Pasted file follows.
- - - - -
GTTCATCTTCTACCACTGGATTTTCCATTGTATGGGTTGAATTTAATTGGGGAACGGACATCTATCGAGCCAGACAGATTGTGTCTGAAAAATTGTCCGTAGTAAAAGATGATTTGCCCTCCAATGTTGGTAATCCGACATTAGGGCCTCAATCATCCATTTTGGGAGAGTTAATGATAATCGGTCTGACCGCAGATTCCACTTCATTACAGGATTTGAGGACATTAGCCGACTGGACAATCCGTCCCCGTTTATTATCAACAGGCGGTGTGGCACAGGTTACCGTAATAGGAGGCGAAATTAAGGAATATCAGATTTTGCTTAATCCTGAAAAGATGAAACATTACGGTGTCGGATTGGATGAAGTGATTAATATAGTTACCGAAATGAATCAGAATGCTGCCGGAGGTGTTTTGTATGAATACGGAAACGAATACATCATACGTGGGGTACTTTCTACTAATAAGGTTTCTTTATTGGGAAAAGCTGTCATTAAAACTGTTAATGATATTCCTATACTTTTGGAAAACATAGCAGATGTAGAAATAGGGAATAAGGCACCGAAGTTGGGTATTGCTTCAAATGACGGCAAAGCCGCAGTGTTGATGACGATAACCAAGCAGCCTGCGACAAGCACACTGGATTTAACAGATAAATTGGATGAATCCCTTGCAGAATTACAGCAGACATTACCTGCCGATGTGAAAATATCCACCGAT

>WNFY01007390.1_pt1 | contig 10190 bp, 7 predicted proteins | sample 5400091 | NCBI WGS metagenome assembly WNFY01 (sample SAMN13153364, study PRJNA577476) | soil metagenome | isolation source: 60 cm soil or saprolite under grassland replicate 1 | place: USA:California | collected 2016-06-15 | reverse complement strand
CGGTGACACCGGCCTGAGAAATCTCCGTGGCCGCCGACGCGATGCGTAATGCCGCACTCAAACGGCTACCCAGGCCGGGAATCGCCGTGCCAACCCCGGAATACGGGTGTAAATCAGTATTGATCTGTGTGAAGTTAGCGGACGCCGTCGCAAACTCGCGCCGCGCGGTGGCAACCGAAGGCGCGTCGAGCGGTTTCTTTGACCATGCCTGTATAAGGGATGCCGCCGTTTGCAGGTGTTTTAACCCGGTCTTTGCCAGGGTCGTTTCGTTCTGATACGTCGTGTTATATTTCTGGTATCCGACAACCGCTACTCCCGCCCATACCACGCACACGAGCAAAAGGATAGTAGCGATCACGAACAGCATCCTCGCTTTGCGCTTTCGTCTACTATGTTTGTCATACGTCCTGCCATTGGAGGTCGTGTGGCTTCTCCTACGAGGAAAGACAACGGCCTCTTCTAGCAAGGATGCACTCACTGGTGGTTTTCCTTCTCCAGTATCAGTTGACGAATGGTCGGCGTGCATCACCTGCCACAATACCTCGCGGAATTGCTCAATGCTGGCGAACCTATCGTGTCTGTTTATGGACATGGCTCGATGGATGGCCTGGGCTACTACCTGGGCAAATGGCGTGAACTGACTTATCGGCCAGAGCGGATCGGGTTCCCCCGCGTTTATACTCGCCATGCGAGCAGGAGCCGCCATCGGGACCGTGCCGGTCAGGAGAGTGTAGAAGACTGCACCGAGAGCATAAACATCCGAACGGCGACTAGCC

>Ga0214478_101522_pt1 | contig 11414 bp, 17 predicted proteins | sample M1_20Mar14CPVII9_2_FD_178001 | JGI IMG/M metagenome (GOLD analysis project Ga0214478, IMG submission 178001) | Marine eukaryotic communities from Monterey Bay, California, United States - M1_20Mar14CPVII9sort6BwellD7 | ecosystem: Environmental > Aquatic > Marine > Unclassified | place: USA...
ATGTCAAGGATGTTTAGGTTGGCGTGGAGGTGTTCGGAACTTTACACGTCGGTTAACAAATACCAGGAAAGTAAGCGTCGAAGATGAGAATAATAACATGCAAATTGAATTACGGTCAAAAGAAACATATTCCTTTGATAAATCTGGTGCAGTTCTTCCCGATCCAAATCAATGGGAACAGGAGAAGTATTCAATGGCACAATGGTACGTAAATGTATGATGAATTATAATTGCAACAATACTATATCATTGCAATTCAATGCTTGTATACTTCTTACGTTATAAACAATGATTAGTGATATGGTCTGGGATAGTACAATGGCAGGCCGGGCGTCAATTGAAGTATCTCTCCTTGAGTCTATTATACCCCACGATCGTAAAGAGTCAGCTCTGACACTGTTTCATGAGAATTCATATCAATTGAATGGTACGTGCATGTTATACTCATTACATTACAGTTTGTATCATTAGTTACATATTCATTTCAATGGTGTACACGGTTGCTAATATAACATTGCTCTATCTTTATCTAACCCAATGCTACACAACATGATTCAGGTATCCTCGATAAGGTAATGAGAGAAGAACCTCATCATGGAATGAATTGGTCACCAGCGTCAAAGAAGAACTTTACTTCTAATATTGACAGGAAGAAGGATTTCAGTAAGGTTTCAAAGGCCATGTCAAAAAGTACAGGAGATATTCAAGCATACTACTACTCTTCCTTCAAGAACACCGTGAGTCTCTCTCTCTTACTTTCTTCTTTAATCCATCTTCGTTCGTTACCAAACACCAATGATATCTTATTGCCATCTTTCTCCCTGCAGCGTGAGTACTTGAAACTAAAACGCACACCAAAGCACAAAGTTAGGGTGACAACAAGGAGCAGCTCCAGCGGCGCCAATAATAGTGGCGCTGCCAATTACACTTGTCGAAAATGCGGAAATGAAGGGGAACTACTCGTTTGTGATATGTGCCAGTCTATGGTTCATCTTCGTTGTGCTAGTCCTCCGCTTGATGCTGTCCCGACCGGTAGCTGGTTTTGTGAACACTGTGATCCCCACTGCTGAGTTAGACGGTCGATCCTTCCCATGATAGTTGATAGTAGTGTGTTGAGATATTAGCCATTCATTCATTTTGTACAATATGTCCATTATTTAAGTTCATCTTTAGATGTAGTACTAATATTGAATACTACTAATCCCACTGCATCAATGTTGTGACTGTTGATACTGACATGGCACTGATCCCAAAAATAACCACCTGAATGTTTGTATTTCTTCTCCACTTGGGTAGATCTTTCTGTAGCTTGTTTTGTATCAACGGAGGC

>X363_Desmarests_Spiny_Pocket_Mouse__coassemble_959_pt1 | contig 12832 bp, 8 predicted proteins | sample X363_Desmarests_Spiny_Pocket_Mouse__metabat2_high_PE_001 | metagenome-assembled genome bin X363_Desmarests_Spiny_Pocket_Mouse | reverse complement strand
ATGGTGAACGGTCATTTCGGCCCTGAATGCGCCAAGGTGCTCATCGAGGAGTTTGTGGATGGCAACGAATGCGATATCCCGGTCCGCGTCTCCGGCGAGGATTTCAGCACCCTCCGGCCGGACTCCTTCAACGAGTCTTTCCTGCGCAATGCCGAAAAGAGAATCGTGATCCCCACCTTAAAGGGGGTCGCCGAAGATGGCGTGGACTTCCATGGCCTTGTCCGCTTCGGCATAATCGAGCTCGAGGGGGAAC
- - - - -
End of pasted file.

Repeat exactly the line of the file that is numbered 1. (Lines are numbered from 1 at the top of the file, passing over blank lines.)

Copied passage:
GTTCATCTTCTACCACTGGATTTTCCATTGTATGGGTTGAATTTAATTGGGGAACGGACATCTATCGAGCCAGACAGATTGTGTCTGAAAAATTGTCCGTAGTAAAAGATGATTTGCCCTCCAATGTTGGTAATCCGACATTAGGGCCTCAATCATCCATTTTGGGAGAGTTAATGATAATCGGTCTGACCGCAGATTCCACTTCATTACAGGATTTGAGGACATTAGCCGACTGGACAATCCGTCCCCGTTTATTATCAACAGGCGGTGTGGCACAGGTTACCGTAATAGGAGGCGAAATTAAGGAATATCAGATTTTGCTTAATCCTGAAAAGATGAAACATTACGGTGTCGGATTGGATGAAGTGATTAATATAGTTACCGAAATGAATCAGAATGCTGCCGGAGGTGTTTTGTATGAATACGGAAACGAATACATCATACGTGGGGTACTTTCTACTAATAAGGTTTCTTTATTGGGAAAAGCTGTCATTAAAACTGTTAATGATATTCCTATACTTTTGGAAAACATAGCAGATGTAGAAATAGGGAATAAGGCACCGAAGTTGGGTATTGCTTCAAATGACGGCAAAGCCGCAGTGTTGATGACGATAACCAAGCAGCCTGCGACAAGCACACTGGATTTAACAGATAAATTGGATGAATCCCTTGCAGAATTACAGCAGACATTACCTGCCGATGTGAAAATATCCACCGAT